Pantries are definitely having their moment in the spotlight.
For as long as I can remember, it was perfectly fine to have your tuna, pasta and barley lined up any which way you wanted in your storage area, but today’s pantries are decked out in matching canisters, bins and boxes, with trendy color schemes and eye-catching labels turning them into Instagram-worthy places of beauty. The pictures you see in glossy magazine spreads and on social media are enough to have anyone pining for that kind of pantry perfection. While you may not have the space, the talent, the resources or even the inclination to transform your kitchen storage area into a showpiece, there are still plenty of ways to wave that magic wand and give your space a much needed makeover.
The first step to organizing your pantry? Find as many laundry baskets or empty boxes as you can and empty out your pantry completely. That’s right, every box of cereal, those flower shaped sprinkles you bought to decorate cupcakes for your niece’s birthday party two years ago and everything else on those shelves need to go into those baskets or boxes. Now, take a good hard look at your pantry and decide how to make the most of whatever available space you have. For those of you who have no storage available in your kitchen, consider if there is a nearby closet that can be commandeered or if you have extra space nearby for a bookcase that can hold your grocery stash.
Before you do anything else, grab a bottle of Windex and some paper towels or rags and give your pantry a thorough cleaning, taking a few minutes to contemplate investing extra resources into beautifying as you scrub those ancient drips and smears. A coat of paint in a cheerful color or a roll or two of wallpaper can definitely inject a touch of style into your pantry, but going that route is totally optional and there is nothing wrong with focusing totally on efficiency and not on aesthetics.
The choices are endless these days when it comes to finding bins, baskets, canisters and containers to corral your pantry items. You might prefer clear storage so you can see at a glance what is in each container, although there are those who advocate for neatly labeled non-clear containers to better hide any potential messes corralled inside or even some combination of those two approaches. Just be sure to stick with the same color throughout your pantry so that things look as cohesive as possible and go with similar sizes whenever you can so that things stack as efficiently as possible. Containers and other storage solutions are available literally everywhere in all price ranges: dollar stores, your local discount center, Walmart, Target, Ikea, The Container Store, Amazon, etc. I am a big believer in buying items for a project like this from a store with a generous return policy so that you can get lots of different sizes and shapes and figure out what you need as you go, saving a few extras for the future and then bringing back whatever is left over. Be sure to measure your shelves before buying anything so that you can maximize every inch and remember that squares and rectangles are more space efficient shapes than circles or ovals.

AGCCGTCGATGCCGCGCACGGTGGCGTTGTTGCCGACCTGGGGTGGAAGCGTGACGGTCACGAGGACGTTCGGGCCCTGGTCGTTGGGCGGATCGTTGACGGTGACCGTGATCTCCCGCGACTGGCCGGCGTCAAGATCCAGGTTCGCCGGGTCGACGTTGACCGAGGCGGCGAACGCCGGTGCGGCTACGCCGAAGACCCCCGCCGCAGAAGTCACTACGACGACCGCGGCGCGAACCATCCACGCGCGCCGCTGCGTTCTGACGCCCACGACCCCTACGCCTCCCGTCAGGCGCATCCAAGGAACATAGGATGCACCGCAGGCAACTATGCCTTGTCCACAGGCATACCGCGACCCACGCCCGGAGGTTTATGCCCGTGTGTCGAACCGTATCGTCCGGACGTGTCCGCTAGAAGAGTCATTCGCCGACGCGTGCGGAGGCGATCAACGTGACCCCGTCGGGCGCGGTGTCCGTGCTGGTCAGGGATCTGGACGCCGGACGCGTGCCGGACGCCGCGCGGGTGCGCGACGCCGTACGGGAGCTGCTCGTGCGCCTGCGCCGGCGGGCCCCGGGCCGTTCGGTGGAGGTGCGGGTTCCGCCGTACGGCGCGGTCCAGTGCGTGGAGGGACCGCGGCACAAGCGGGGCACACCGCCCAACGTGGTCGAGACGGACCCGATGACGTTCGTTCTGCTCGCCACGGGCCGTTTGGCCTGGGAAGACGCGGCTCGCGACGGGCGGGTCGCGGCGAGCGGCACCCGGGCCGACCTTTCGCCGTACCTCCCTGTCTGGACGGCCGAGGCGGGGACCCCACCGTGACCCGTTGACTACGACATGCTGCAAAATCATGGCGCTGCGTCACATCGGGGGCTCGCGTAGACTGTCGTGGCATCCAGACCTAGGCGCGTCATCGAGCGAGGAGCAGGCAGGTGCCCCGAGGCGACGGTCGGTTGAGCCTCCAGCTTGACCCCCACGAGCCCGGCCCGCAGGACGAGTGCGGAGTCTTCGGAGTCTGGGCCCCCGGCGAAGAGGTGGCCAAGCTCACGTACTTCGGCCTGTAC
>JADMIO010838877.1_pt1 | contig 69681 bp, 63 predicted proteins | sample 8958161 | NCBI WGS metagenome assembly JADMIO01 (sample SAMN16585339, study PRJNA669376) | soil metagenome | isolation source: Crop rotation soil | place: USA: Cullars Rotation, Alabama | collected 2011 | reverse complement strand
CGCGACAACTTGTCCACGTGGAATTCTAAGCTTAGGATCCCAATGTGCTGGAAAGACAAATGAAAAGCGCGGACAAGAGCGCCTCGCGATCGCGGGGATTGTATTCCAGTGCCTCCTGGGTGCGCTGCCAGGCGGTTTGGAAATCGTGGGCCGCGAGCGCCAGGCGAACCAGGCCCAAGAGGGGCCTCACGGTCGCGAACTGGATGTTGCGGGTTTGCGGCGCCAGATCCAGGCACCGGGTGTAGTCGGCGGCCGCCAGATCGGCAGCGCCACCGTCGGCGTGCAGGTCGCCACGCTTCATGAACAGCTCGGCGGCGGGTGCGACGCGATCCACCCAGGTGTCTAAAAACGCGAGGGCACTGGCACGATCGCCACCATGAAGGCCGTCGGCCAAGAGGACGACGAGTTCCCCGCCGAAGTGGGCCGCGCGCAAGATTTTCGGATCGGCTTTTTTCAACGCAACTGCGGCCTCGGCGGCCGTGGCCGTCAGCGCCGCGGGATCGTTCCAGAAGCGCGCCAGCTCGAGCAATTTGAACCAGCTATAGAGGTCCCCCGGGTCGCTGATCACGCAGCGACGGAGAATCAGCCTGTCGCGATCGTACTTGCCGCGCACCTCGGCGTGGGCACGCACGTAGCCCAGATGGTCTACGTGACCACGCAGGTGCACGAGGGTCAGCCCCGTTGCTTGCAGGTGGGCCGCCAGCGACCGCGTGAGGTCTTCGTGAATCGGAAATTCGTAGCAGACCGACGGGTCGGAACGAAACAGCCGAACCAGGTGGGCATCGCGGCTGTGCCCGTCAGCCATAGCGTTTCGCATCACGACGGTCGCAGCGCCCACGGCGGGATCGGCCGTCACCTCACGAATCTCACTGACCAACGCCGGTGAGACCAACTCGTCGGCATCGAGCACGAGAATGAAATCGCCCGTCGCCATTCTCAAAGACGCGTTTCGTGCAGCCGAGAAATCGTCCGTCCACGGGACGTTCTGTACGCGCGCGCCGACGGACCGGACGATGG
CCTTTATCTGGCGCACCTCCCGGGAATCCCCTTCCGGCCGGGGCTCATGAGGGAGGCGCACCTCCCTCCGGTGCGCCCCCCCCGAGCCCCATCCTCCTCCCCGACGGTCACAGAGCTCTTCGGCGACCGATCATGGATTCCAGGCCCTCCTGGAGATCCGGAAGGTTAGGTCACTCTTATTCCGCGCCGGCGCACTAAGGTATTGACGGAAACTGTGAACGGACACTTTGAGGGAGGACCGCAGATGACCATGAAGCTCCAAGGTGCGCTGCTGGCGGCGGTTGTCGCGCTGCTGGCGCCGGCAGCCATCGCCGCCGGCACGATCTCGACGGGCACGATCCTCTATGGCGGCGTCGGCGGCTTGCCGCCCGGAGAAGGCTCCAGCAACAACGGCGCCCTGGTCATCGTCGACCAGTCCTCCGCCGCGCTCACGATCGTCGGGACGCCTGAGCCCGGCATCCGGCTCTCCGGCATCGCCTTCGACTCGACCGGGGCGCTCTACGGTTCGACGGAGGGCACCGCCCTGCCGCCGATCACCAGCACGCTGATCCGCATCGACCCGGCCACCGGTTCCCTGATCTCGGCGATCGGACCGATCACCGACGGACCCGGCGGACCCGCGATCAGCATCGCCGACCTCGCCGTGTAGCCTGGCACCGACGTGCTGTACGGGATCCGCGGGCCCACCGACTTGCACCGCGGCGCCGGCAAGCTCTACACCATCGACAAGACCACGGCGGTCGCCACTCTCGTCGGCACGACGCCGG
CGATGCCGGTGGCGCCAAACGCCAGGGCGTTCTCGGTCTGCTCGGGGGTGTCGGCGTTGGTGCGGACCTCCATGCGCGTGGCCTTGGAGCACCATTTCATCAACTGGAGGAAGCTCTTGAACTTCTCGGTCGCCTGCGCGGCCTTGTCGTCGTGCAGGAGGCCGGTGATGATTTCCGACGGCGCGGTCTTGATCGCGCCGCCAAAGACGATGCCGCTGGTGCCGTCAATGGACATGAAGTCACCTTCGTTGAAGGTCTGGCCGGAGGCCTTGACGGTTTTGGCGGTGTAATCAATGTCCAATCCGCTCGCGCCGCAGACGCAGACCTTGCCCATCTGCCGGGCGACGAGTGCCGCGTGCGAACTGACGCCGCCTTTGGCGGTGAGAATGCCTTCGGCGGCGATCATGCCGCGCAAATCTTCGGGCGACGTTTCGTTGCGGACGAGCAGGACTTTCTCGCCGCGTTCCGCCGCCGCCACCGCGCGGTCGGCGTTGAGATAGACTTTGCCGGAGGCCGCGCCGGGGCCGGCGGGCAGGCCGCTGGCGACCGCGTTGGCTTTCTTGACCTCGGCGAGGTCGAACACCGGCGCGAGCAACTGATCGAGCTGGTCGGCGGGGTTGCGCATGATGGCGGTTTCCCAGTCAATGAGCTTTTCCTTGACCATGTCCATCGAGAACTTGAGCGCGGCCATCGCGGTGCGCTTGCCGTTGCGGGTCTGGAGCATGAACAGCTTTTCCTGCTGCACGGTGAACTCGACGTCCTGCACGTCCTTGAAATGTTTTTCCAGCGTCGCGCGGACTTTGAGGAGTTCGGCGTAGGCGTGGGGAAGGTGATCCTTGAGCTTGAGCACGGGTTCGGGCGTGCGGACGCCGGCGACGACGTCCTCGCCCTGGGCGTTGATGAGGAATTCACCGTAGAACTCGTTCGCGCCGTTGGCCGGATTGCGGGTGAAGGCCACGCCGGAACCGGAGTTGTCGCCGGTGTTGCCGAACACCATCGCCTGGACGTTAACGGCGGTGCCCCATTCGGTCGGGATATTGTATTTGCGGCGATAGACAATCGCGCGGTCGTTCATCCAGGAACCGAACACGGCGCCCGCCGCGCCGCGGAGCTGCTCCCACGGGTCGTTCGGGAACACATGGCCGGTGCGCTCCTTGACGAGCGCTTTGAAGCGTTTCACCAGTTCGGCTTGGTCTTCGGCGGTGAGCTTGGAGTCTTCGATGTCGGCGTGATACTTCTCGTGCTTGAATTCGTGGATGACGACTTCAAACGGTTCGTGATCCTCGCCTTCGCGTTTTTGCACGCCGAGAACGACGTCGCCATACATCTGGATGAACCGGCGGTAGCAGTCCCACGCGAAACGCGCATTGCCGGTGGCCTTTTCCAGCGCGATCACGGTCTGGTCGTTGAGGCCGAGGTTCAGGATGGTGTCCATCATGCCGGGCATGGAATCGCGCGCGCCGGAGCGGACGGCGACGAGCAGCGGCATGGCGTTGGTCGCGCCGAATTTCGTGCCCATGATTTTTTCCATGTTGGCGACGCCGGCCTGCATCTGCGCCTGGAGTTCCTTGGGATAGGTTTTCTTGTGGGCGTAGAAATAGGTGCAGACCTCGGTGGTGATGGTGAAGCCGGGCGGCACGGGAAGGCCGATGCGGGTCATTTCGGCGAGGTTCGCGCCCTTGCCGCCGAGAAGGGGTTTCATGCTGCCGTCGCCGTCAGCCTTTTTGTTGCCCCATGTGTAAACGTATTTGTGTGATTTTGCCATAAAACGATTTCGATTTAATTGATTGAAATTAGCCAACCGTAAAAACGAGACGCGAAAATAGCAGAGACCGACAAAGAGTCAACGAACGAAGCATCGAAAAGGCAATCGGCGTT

I should mention that you don’t have to buy containers to hold your pantry items. Chances are you already have bins, baskets and containers that you can press into service lurking in your home, and while they may not look as pretty as shiny new items in similar sizes and shapes, they can do the job quite well. If you are a do-it-yourselfer, consider rounding up sturdy shoe boxes and even empty cereal boxes and cover them in contact paper, wallpaper or even spray paint to give them a uniform look. Empty soup crouton containers are my personal favorites because their tall skinny size makes the most efficient use of shelf space and they are an easily renewable resource that are fabulous for holding beans, barley and other small items.